The most current data predict that the U.S. economy will experience something in between the two scenarios described above: a long, shallow recession. That is, unemployment will not rise to the highs that it did during the 1980s, but the slowdown could go on for eighteen months or more. This would mean that the U.S. economy would not start to recover until sometime in 2009 at the earliest. As a consequence, North Carolina governments will likely continue to experience revenues that fall short of trends. If the slowdown does last eighteen months, revenue would not begin to recover until 2009–2010.
The effects of the slowdown will likely be concentrated in service-heavy local economies, such as recreation and hospitality on the coast, technology in the Triangle, and financial services in Charlotte. Traditional manufacturing towns, as well as the Piedmont Triad, should be less affected by the slowdown. Indeed, some manufacturing-heavy towns could even see an upward trend. In addition, agricultural prices will likely continue to increase as the dollar falls and foreign demand increases, and towns heavily dependent on agriculture should weather this slowdown relatively well.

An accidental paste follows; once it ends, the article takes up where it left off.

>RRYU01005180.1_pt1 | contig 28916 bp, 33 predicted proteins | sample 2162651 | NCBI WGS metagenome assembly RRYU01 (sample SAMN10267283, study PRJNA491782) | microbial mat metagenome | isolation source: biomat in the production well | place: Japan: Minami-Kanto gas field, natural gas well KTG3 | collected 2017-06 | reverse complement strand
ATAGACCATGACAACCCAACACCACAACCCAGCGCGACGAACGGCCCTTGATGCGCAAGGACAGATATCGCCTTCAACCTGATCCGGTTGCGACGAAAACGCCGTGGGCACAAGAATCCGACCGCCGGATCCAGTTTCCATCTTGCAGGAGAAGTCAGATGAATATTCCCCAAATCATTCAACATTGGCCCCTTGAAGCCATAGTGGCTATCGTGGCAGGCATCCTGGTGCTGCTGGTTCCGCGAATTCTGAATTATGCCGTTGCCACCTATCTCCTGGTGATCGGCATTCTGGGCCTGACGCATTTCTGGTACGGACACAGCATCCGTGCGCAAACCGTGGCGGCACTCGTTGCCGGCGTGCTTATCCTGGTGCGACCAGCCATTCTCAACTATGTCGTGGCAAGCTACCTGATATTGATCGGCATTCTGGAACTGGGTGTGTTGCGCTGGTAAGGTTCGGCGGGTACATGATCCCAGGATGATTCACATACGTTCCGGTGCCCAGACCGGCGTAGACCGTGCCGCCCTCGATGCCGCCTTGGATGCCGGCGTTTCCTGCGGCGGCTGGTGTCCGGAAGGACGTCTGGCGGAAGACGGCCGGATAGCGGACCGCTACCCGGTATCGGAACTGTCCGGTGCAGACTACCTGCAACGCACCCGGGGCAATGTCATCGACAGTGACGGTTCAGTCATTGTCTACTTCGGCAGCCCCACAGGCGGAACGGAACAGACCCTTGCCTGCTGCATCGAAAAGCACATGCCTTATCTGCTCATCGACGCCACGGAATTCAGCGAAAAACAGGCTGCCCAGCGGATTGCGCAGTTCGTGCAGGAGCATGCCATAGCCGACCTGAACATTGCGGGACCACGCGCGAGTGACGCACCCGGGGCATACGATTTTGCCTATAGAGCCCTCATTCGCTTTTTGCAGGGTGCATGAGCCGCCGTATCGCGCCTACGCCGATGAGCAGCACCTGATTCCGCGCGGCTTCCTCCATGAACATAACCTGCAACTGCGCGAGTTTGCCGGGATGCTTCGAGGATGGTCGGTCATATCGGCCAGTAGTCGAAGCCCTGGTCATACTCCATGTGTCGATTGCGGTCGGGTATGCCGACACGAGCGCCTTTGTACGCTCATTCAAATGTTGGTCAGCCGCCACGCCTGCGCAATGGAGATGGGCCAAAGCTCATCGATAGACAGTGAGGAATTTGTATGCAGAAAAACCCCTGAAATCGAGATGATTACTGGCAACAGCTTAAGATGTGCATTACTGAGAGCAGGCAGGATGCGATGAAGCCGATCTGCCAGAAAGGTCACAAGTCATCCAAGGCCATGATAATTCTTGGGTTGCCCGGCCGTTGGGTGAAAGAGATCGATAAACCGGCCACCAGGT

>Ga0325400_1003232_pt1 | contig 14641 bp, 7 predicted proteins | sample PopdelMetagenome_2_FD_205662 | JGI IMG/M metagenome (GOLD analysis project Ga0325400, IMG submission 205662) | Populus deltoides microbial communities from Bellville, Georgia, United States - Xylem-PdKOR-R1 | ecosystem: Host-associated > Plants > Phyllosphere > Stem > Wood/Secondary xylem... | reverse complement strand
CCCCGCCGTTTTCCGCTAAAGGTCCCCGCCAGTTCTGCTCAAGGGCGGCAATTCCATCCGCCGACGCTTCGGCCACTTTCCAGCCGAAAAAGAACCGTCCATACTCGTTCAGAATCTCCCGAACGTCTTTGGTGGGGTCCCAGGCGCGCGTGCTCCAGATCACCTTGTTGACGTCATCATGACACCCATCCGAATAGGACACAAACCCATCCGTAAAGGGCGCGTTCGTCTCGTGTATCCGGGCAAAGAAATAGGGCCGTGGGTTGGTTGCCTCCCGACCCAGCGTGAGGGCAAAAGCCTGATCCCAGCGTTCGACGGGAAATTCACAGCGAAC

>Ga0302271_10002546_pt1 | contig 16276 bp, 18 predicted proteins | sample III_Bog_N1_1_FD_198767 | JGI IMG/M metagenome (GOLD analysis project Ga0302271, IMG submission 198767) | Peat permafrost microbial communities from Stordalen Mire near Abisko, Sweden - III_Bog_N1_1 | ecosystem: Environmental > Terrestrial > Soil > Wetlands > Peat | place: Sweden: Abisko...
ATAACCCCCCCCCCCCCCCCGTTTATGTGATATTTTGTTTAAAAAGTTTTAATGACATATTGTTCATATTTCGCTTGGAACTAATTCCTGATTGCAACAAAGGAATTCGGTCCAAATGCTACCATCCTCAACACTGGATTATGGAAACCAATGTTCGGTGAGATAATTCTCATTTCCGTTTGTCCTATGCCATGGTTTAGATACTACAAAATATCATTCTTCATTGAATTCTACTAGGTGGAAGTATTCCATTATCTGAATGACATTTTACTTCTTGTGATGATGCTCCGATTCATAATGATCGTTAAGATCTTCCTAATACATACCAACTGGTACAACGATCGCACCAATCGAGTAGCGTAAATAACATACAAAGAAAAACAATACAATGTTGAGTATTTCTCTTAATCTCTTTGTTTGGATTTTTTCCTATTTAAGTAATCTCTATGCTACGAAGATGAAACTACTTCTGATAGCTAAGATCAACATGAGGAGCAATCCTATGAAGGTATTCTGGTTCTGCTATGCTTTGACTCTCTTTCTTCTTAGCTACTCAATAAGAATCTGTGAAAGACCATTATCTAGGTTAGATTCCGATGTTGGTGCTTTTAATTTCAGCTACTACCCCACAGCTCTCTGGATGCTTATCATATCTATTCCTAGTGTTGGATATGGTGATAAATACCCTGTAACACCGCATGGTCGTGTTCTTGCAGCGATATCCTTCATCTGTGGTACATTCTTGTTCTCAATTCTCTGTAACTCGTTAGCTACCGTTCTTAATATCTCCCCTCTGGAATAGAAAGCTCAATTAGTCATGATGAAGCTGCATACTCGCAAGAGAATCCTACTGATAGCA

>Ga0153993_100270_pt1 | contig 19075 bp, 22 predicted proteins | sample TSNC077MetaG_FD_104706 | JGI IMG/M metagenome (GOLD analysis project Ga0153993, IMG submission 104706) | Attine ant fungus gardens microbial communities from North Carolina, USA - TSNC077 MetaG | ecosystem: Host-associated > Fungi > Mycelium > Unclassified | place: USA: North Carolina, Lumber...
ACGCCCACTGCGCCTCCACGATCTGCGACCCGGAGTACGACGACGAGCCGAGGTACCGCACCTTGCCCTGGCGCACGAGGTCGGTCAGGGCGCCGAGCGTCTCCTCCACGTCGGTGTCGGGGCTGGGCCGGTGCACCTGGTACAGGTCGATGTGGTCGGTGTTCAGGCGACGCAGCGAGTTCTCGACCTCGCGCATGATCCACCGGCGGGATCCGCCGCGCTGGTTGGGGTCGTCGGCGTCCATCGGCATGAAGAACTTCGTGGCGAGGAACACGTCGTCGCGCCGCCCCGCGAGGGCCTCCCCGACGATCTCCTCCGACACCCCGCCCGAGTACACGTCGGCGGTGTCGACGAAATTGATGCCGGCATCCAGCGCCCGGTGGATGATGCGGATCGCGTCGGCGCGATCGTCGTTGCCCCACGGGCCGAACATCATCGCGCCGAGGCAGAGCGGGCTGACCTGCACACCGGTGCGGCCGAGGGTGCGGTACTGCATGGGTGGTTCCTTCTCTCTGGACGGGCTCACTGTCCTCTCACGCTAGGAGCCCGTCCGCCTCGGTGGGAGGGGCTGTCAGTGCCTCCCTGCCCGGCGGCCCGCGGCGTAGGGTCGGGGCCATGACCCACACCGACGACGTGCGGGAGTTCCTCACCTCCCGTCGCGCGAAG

C
onclusion
The economic slowdown will leave North Carolina poised for extremely rapid growth when the economy recovers. The overall economy is unlikely to recover until mortgage rates ease substan­tially, and North Carolina real estate prices are still quite low by national standards. Thus North Carolina housing and office space will be very attractive to workers and employers.
The biggest wild card facing North Carolina’s growth over the next five to ten years is the price oil. Oil will be discussed in a future Economics Bulletin.
This bulletin is published and posted online by the School of Government to address issues of interest to government officials. This publica­tion is for educational and informational use and may be used for those purposes without permission. Use of this publication for commercial purposes or without acknowledgment of its source is prohibited.
To browse a complete catalog of School of Government publications, please visit the School’s website at www.sog.unc.edu or contact the Publications Division, School of Government, CB# 3330 Knapp-Sanders Building, UNC Chapel Hill, Chapel Hill, NC 27599-3330; e-mail sales@sog.unc.edu; telephone 919.966.4119; or fax 919.962.2707.
©2008
School of Government. The University of North Carolina at Chapel Hill